Central to Freiburg’s sustainable image is the Vauban neighbourhood, which was constructed in the late 1990s, three kilometres away from the centre of Freiburg and is home to around 5,500 people.45 Built on brownfield land using sustainable techniques (such as innovative passive heating, photovoltaics and wastewater management), the development is made of three- or four-storey buildings, achieving ‘gentle’ density levels.46 Car ownership is discouraged. Though access for pedestrians and cyclists is protected, roads are discontinuous and parking is limited. In Vauban, car ownership is further discouraged by low speed limits and parking arrangements that are both inconvenient and expensive.47 Consequently, the rate of car ownership is below that of Freiburg as a whole; only 48 per cent of Vauban residents, for example, have access to a car, and many of them rely on car-sharing networks.48 As a result, Vauban’s residents’ carbon footprint is much lower than elsewhere in the country: on average, residents emit 0.5 tonnes of CO2 annually – a figure far below the German average of 9.4 tonnes.49
Case study 3: District heating: using the benefits of density to decarbonise homes
Individual gas boilers are the most popular heating system in the UK today, but district heating schemes (sometimes called heat networks) are an alternative solution. Boilers are replaced by a centralised energy supply that redistributes heat to residential and commercial buildings through insulated pipes underground.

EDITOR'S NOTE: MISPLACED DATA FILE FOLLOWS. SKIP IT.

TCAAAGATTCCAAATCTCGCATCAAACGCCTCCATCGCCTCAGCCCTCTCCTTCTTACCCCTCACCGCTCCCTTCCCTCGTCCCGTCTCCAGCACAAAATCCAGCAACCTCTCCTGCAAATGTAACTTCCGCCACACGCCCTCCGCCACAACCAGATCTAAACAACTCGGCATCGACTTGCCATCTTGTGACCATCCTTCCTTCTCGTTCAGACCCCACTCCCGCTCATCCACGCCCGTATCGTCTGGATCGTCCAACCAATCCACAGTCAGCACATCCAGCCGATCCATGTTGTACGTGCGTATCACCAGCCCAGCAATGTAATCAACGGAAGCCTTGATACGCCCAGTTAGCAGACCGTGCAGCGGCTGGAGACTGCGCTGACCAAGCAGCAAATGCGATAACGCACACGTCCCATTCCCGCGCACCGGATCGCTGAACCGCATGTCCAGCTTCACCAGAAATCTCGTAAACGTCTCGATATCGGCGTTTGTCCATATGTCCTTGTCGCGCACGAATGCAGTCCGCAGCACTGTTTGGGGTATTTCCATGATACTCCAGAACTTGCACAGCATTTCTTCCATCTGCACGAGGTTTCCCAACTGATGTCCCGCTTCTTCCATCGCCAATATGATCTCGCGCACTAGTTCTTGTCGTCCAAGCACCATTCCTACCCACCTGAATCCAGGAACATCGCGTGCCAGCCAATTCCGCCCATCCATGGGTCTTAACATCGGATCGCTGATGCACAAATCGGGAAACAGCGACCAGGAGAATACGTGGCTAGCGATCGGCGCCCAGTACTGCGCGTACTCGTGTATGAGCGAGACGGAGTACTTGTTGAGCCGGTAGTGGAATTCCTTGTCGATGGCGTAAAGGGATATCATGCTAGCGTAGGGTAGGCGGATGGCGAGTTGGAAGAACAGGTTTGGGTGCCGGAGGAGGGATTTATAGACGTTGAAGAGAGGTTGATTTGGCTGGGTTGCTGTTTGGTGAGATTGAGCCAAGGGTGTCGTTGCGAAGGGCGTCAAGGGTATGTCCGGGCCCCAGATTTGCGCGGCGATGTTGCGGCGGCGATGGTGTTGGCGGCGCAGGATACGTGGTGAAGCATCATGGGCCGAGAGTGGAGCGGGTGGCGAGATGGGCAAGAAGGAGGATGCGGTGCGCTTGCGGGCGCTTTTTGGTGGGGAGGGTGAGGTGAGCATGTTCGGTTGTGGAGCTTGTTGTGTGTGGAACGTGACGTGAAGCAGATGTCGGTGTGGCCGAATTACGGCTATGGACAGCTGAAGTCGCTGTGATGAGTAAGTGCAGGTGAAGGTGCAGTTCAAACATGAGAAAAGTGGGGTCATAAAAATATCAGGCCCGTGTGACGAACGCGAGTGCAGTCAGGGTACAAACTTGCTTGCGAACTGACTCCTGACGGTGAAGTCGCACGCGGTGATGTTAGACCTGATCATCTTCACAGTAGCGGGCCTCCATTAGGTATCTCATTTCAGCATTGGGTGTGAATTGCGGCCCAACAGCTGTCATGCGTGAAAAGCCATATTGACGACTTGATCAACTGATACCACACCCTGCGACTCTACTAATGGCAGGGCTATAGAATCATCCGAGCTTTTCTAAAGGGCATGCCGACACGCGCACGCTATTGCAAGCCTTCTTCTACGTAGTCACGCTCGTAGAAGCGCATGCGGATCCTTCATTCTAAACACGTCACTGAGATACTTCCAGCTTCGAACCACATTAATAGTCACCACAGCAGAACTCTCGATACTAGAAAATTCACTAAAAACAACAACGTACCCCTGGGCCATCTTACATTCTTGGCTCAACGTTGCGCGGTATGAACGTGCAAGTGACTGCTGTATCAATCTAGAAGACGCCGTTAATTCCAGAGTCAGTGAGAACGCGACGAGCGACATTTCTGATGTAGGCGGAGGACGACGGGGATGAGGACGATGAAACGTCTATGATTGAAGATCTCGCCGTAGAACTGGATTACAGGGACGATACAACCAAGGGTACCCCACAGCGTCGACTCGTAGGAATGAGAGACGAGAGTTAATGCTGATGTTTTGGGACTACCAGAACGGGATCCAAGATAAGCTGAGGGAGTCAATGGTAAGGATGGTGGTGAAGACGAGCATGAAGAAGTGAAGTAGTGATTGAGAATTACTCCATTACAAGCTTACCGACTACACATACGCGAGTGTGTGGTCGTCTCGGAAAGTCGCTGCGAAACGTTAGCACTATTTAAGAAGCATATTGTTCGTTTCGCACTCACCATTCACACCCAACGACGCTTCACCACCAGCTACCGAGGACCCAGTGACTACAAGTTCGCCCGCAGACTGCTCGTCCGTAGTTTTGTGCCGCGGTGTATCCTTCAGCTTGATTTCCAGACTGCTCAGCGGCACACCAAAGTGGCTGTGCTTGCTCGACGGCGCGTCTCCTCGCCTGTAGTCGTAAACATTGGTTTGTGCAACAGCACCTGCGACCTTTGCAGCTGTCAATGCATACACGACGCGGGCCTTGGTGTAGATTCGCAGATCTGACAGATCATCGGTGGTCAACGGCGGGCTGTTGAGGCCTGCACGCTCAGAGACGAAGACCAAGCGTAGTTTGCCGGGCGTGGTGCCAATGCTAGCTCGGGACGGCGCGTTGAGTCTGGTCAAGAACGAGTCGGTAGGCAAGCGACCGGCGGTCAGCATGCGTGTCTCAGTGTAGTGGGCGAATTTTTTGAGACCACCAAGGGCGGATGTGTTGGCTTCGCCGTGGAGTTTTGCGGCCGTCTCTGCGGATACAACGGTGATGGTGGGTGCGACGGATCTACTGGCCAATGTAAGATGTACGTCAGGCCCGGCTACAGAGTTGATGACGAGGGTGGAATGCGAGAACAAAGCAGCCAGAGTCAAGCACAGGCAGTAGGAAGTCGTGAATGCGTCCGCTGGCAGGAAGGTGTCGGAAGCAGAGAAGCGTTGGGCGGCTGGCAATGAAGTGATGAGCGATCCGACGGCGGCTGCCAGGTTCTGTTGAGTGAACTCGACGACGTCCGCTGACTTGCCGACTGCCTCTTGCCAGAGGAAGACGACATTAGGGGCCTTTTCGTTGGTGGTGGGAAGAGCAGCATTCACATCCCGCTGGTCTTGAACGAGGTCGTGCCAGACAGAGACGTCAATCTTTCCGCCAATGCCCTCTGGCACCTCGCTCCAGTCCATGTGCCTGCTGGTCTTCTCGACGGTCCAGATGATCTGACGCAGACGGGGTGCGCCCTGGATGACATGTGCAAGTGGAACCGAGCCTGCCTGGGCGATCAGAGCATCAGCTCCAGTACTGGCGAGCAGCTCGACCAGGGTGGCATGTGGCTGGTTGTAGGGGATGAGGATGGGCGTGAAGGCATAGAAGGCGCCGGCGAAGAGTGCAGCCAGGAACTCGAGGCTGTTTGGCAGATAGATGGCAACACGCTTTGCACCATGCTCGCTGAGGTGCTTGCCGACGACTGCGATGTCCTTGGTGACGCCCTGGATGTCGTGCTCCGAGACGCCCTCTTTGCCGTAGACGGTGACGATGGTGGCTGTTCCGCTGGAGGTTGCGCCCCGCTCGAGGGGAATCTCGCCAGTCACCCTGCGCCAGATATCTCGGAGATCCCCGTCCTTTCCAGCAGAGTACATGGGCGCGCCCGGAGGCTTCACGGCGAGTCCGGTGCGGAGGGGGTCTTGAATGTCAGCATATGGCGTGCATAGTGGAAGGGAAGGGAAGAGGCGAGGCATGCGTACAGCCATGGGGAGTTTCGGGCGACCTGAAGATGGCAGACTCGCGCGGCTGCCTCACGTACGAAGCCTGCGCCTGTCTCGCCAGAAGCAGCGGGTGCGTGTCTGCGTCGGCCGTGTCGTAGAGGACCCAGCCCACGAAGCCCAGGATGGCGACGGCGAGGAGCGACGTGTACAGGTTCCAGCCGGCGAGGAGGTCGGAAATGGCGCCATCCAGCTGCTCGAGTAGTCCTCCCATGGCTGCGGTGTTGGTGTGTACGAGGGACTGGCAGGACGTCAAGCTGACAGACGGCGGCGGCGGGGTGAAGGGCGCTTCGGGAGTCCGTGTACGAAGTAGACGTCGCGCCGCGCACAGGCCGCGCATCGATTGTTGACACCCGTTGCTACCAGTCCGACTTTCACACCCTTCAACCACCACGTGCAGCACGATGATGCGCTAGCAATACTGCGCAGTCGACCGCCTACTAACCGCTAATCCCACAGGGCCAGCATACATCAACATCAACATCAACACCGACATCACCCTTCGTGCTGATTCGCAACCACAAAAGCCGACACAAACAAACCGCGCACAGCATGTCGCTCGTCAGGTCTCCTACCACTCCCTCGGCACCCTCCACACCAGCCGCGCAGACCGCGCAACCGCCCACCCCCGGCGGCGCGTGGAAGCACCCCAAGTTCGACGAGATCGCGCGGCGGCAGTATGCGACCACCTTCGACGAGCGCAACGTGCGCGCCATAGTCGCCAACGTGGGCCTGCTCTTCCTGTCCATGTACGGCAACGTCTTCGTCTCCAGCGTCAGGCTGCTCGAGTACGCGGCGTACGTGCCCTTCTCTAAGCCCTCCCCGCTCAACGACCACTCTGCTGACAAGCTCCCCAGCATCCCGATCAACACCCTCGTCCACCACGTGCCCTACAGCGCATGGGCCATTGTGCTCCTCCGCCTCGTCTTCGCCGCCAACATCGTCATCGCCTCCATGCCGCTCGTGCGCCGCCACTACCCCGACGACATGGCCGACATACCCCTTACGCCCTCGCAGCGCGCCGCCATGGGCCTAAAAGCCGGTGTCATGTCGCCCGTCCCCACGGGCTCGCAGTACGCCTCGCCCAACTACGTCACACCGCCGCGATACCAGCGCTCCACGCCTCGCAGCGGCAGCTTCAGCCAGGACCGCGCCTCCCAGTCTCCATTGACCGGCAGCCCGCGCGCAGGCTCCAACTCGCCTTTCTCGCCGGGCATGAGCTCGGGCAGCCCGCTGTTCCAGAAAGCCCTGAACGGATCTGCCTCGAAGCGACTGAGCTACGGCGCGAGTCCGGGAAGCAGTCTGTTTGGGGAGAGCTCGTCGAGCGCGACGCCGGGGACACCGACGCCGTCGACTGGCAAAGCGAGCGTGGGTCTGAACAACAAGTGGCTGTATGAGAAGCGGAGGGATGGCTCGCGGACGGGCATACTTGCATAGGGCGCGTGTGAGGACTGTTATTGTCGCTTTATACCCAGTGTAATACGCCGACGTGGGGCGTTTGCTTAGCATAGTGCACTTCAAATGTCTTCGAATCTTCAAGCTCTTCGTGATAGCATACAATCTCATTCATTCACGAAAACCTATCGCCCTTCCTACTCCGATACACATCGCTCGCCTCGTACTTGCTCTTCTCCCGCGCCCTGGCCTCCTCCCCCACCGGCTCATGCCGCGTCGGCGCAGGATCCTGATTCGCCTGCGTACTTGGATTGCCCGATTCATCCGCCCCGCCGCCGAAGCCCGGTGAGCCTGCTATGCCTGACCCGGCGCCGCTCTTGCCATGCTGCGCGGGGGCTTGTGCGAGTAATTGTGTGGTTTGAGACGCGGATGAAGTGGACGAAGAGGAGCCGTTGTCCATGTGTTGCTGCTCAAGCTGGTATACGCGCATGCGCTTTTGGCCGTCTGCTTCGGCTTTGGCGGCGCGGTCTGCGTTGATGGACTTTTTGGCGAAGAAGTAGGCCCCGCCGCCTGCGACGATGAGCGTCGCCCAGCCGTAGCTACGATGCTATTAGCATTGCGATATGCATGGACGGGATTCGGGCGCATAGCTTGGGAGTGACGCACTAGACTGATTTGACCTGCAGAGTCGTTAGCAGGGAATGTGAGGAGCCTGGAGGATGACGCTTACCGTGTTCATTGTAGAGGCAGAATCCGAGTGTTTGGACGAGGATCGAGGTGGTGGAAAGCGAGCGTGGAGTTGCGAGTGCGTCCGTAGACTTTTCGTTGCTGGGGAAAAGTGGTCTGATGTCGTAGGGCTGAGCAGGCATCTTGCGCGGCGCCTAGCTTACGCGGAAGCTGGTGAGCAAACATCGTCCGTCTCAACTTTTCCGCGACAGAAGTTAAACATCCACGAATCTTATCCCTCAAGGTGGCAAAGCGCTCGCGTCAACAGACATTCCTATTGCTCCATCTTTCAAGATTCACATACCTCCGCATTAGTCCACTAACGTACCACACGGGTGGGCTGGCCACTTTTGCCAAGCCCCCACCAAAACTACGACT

District heating is often seen as the most cost-effective way of cutting emissions from buildings (it is estimated to reduce primary energy demand in heating and cooling by 50 per cent). Economies of scale make it more efficient at generating heat, and it has the potential to switch to fully renewable energy sources.
It is particularly suited to dense urban environments, as it needs a certain level of demand to be economically viable. If the heat source is low carbon, district heating brings considerable benefits, as it effectively decarbonises multiple homes at once.
A number of UK cities, including Nottingham, Sheffield and Southampton, have already adopted schemes. London recently announced innovative plans for the Bunhill Heat and Power Network, providing heat for more than 1,300 homes using power from the London Underground.
Compared with other countries, the take-up of district heating is quite low in the UK. Only 2 per cent of homes are connected to a heat network, unlike in Denmark where it is more than 60 per cent. In Copenhagen, for instance, more than 95 per cent of heat is provided through low-carbon district energy networks, and it emits 40 per cent fewer carbon emissions than individual boilers.
If the UK is to achieve its climate target, take-up of these schemes will need to rise. The Climate Change Committee recently stated that a fifth of homes would need to be connected to low-carbon heat networks by 2050, alongside other options like heat pumps.